Carbon that is produced by heating wood or other organic substances in the absence of oxygen. When the oxidation of carbon is carried out by high temperature steam, millions of pores between the carbon atoms are created and the charcoal is classified as “activated”. For context, around one gram of activated carbon has a surface area of just under 3000 square meters.
From a distiller’s perspective, the “activation” process creates a porous, sponge-like structure with a large surface area where many types of contaminants can bind to, removing them from the liquid (in essence a molecular filter and not dissimilar to a Brita filter for domestic use).
The density, size and distribution of the pores determines what compounds will be absorbed and which ones will pass through. Other than using it to clarify a spirit (for example to create a Cristalino Tequila or a White Rum), by using different types of activated charcoal, distillers also shape the final aroma and taste profile of a spirit.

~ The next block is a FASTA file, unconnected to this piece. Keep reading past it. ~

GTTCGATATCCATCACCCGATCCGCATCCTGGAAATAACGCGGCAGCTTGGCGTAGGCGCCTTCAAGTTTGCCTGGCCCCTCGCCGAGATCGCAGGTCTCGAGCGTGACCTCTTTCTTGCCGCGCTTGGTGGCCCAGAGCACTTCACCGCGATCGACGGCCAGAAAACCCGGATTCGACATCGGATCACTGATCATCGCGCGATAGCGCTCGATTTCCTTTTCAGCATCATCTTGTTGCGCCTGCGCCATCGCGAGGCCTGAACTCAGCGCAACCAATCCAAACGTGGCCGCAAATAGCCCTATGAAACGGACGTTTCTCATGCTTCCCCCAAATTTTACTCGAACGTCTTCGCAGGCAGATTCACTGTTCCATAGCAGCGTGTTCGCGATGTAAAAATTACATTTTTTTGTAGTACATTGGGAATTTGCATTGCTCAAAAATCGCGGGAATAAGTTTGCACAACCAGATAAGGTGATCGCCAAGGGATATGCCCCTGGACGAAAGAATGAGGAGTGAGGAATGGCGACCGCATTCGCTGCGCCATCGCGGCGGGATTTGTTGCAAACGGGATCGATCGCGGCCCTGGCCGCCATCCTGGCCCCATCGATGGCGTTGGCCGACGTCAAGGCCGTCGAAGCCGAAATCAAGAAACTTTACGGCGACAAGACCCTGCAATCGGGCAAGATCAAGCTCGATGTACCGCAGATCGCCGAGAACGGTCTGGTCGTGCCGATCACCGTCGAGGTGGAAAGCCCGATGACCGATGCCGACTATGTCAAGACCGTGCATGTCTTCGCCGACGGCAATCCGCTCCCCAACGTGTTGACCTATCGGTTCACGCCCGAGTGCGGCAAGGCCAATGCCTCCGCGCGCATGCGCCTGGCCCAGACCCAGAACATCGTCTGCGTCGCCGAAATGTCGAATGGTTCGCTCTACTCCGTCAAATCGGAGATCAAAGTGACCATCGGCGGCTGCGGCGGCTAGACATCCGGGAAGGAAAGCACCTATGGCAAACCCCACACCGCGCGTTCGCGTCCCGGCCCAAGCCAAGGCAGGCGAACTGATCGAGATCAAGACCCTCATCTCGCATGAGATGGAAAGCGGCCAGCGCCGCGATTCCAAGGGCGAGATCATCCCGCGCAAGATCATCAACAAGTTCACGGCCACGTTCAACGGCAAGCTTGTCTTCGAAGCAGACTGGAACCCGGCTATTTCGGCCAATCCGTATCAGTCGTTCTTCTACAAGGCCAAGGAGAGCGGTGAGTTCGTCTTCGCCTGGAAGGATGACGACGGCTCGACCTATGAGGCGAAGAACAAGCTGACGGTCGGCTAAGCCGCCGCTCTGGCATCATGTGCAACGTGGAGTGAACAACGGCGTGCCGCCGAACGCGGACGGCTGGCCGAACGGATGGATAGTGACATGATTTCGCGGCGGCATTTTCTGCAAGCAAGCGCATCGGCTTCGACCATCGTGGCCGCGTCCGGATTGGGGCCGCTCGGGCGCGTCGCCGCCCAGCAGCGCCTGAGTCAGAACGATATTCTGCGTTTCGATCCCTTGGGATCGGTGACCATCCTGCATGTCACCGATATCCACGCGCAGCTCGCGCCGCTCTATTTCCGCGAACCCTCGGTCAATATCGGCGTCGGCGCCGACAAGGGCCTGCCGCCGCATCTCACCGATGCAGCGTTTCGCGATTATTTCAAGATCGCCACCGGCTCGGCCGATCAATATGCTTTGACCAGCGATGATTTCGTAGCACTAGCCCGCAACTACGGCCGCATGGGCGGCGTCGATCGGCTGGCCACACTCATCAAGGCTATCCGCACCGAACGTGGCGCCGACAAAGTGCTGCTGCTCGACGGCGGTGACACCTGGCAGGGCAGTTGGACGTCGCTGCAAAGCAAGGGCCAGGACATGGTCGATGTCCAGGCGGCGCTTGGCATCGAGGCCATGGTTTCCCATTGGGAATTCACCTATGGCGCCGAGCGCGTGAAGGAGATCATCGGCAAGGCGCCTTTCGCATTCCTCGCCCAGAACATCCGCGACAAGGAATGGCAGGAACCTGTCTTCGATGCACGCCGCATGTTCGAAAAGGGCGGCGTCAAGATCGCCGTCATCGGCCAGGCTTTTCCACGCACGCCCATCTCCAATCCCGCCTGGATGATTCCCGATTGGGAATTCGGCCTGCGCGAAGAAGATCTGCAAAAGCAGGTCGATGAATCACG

Tennessee Whiskey makers were said to be the first to use charcoal to filter spirits and famously, the Lincoln Country process is where famous names like Jack Daniels and others are filtered through a column of maple wood charcoal. Today, activated charcoal is widely used in the production of Vodka and Rum, while many Tequila producers are now using commercial grades of activated charcoal as well.